Risks Related to Social Media Analytics. (VanEck Social Sentiment ETF only). The Sentiment Leaders Index provider relies heavily on social media analytics, which are relatively new and untested. “Social media” is an umbrella term that encompasses various activities that integrate technology, social interaction and content creation. Investing in companies based on social media analytics involves the potential risk of market manipulation because social media posts may be made with an intent to inflate, or otherwise manipulate, the public perception of a company stock or other investment. Although the Sentiment Leaders Index provider attempts to mitigate the potential risk of such manipulation by employing screens to identify posts which may be computer generated or deceptive and by employing market capitalization and trading volume criteria to remove companies which may be more likely targets for such manipulation, there is no guarantee that the Sentiment Leaders Index's model will successfully reduce such risk. Furthermore, text and sentiment analysis of social media postings may prove inaccurate in predicting a company's stock performance; that is, high positive sentiment may not correlate with positive change in the value of a company's stock and low positive or negative sentiment may not correlate with negative change in the value of a company's stock. Additionally, social media companies are susceptible to the following risks which may disrupt the Sentiment Leaders Index provider's ability to receive meaningful data from such sites: permanent cessation of operations, disruption in service caused by hardware or software failure, interruptions or delays in service by third-party data center hosting facilities and maintenance providers, security breaches involving certain private, sensitive, proprietary and confidential information managed and transmitted by social media companies, and privacy concerns and laws, evolving Internet regulation and other foreign or domestic regulations that may limit or otherwise affect the operations of social media companies.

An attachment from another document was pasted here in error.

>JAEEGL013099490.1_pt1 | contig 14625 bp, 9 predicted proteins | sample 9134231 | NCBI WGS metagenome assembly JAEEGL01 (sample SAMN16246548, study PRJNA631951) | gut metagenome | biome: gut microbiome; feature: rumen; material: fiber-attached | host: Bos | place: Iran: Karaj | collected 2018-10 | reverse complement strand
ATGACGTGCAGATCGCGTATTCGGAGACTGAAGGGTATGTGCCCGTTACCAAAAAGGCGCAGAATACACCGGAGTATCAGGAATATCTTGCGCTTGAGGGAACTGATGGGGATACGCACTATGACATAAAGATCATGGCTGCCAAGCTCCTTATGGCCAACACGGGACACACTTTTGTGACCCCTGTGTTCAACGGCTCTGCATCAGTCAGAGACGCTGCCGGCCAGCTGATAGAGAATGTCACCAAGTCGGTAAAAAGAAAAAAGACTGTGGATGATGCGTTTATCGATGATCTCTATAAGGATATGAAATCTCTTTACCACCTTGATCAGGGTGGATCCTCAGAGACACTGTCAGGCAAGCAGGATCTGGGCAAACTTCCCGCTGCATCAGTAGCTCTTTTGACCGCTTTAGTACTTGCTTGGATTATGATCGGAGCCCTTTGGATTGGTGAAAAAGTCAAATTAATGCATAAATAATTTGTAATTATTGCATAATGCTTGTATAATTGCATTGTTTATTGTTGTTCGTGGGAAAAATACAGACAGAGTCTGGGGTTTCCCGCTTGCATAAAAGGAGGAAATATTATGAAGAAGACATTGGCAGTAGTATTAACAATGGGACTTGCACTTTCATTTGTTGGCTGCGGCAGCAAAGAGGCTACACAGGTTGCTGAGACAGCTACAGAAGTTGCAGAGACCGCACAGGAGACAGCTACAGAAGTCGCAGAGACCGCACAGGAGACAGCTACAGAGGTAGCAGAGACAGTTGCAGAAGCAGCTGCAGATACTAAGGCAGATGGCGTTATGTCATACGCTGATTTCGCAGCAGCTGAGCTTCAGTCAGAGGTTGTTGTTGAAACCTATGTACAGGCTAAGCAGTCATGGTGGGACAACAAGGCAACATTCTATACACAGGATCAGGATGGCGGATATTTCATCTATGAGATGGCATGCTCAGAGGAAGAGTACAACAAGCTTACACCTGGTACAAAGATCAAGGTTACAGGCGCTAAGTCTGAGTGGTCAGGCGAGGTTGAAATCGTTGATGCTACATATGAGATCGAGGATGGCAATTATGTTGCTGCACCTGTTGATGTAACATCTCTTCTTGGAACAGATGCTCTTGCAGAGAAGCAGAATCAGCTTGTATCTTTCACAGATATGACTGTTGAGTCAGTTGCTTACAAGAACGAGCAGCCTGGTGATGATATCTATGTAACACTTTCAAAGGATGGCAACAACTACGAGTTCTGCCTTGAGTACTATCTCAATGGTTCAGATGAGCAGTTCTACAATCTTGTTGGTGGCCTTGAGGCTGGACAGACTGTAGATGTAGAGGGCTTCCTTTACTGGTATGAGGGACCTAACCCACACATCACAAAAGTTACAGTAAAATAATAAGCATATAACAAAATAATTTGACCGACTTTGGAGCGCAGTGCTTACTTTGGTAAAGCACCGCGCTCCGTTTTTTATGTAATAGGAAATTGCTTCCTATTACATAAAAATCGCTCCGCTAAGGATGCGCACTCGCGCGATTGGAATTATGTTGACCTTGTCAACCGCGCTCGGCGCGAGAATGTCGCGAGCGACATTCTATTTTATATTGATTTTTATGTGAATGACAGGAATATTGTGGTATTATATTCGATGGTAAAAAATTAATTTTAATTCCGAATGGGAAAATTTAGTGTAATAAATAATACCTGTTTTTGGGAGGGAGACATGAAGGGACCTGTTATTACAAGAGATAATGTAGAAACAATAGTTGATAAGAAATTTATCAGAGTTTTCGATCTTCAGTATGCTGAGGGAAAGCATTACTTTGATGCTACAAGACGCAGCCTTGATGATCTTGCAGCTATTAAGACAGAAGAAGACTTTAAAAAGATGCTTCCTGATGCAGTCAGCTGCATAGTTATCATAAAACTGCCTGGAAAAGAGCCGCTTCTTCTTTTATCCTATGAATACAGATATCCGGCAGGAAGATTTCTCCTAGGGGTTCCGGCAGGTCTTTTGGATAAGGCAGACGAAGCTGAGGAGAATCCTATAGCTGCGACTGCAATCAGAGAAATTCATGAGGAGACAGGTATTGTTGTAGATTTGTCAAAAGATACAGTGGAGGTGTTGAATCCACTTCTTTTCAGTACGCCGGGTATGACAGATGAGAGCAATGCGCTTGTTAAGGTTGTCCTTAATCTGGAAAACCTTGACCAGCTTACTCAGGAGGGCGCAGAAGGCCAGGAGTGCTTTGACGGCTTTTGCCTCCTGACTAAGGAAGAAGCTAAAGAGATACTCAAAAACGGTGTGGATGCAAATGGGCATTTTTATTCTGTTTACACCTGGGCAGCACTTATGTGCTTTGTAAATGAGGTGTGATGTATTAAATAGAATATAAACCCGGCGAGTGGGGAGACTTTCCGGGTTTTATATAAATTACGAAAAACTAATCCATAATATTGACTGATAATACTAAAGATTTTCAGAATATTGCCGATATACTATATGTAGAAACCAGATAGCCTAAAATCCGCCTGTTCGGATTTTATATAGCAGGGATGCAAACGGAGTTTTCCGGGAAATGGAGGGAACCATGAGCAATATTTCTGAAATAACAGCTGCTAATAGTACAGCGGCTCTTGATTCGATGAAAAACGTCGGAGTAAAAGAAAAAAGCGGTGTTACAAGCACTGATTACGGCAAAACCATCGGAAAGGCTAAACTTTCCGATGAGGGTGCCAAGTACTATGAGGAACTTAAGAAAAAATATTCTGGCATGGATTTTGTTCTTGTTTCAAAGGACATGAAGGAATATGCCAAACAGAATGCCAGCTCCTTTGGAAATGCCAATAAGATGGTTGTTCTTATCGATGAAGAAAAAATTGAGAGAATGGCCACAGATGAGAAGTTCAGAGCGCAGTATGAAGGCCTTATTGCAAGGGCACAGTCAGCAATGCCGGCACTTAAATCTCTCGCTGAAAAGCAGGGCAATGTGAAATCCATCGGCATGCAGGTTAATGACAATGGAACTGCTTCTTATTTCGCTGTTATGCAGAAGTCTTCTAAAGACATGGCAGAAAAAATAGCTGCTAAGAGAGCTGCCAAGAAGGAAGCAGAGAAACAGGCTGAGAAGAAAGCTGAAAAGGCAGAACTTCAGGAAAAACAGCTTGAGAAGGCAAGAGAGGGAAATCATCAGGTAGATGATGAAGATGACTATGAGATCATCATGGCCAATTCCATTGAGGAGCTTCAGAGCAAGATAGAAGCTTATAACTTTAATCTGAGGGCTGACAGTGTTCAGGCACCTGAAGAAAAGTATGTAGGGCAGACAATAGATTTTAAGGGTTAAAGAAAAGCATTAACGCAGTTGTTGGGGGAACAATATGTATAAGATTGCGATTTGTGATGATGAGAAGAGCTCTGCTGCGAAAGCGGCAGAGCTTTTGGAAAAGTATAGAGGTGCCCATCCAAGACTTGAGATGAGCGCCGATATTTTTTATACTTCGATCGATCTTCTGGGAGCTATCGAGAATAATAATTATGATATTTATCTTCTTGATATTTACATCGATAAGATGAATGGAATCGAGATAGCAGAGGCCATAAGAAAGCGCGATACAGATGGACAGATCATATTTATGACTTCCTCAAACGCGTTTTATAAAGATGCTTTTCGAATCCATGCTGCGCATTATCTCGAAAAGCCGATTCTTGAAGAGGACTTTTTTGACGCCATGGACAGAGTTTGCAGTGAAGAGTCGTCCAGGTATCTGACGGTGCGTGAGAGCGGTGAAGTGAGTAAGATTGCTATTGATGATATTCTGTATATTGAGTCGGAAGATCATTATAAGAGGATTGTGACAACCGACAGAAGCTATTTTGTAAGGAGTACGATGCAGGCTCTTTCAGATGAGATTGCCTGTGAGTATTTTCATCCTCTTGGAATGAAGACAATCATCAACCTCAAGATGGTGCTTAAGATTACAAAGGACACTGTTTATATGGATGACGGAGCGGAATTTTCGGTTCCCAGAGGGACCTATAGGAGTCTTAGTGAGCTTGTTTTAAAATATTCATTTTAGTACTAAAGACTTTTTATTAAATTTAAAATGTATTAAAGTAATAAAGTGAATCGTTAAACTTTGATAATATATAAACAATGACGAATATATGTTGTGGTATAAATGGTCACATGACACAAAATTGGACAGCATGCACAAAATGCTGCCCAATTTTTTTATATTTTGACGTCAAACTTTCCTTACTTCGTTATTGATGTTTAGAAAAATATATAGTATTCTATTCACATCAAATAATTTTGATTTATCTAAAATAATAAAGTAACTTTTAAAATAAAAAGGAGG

Equity Securities Risk. The value of the equity securities held by a Fund may fall due to general market and economic conditions, perceptions regarding the markets in which the issuers of securities held by a Fund participate, or factors relating to specific issuers in which a Fund invests. For example, an adverse event, such as an unfavorable earnings report, may result in a decline in the value of equity securities of an issuer held by a Fund; the price of the equity securities of an issuer may be particularly sensitive to general movements in the securities markets; or a drop in the securities markets may depress the price of most or all of the equities securities held by a Fund. In addition, the equity securities of an issuer in a Fund’s portfolio may decline in price if the issuer fails to make anticipated dividend payments. Equity securities are subordinated to preferred securities and